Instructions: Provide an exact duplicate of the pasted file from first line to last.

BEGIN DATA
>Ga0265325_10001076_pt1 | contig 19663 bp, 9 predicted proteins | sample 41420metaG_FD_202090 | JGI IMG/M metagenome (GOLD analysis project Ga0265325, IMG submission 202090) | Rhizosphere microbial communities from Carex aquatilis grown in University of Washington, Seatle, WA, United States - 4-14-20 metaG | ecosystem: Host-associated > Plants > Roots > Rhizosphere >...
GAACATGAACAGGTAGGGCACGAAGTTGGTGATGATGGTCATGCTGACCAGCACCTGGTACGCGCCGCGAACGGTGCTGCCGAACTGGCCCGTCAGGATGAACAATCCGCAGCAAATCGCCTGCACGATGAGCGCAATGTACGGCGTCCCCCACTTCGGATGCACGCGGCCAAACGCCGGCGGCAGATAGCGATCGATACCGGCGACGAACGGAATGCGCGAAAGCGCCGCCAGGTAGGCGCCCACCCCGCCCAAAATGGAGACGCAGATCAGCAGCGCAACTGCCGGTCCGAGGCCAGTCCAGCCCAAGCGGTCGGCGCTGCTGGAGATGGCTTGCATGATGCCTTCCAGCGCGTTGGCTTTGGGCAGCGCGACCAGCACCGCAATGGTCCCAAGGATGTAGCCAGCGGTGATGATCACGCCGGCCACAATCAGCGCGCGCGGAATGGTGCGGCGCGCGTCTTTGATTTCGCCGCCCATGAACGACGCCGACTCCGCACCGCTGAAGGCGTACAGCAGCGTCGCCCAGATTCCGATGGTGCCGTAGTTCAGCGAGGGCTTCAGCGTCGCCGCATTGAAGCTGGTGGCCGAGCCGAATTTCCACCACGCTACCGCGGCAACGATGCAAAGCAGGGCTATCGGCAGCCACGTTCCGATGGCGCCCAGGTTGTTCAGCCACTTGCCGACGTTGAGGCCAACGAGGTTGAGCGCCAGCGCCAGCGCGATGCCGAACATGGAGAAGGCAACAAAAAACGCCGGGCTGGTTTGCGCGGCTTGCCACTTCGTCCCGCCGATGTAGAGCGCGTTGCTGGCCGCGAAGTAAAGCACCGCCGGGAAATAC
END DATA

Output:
>Ga0265325_10001076_pt1 | contig 19663 bp, 9 predicted proteins | sample 41420metaG_FD_202090 | JGI IMG/M metagenome (GOLD analysis project Ga0265325, IMG submission 202090) | Rhizosphere microbial communities from Carex aquatilis grown in University of Washington, Seatle, WA, United States - 4-14-20 metaG | ecosystem: Host-associated > Plants > Roots > Rhizosphere >...
GAACATGAACAGGTAGGGCACGAAGTTGGTGATGATGGTCATGCTGACCAGCACCTGGTACGCGCCGCGAACGGTGCTGCCGAACTGGCCCGTCAGGATGAACAATCCGCAGCAAATCGCCTGCACGATGAGCGCAATGTACGGCGTCCCCCACTTCGGATGCACGCGGCCAAACGCCGGCGGCAGATAGCGATCGATACCGGCGACGAACGGAATGCGCGAAAGCGCCGCCAGGTAGGCGCCCACCCCGCCCAAAATGGAGACGCAGATCAGCAGCGCAACTGCCGGTCCGAGGCCAGTCCAGCCCAAGCGGTCGGCGCTGCTGGAGATGGCTTGCATGATGCCTTCCAGCGCGTTGGCTTTGGGCAGCGCGACCAGCACCGCAATGGTCCCAAGGATGTAGCCAGCGGTGATGATCACGCCGGCCACAATCAGCGCGCGCGGAATGGTGCGGCGCGCGTCTTTGATTTCGCCGCCCATGAACGACGCCGACTCCGCACCGCTGAAGGCGTACAGCAGCGTCGCCCAGATTCCGATGGTGCCGTAGTTCAGCGAGGGCTTCAGCGTCGCCGCATTGAAGCTGGTGGCCGAGCCGAATTTCCACCACGCTACCGCGGCAACGATGCAAAGCAGGGCTATCGGCAGCCACGTTCCGATGGCGCCCAGGTTGTTCAGCCACTTGCCGACGTTGAGGCCAACGAGGTTGAGCGCCAGCGCCAGCGCGATGCCGAACATGGAGAAGGCAACAAAAAACGCCGGGCTGGTTTGCGCGGCTTGCCACTTCGTCCCGCCGATGTAGAGCGCGTTGCTGGCCGCGAAGTAAAGCACCGCCGGGAAATAC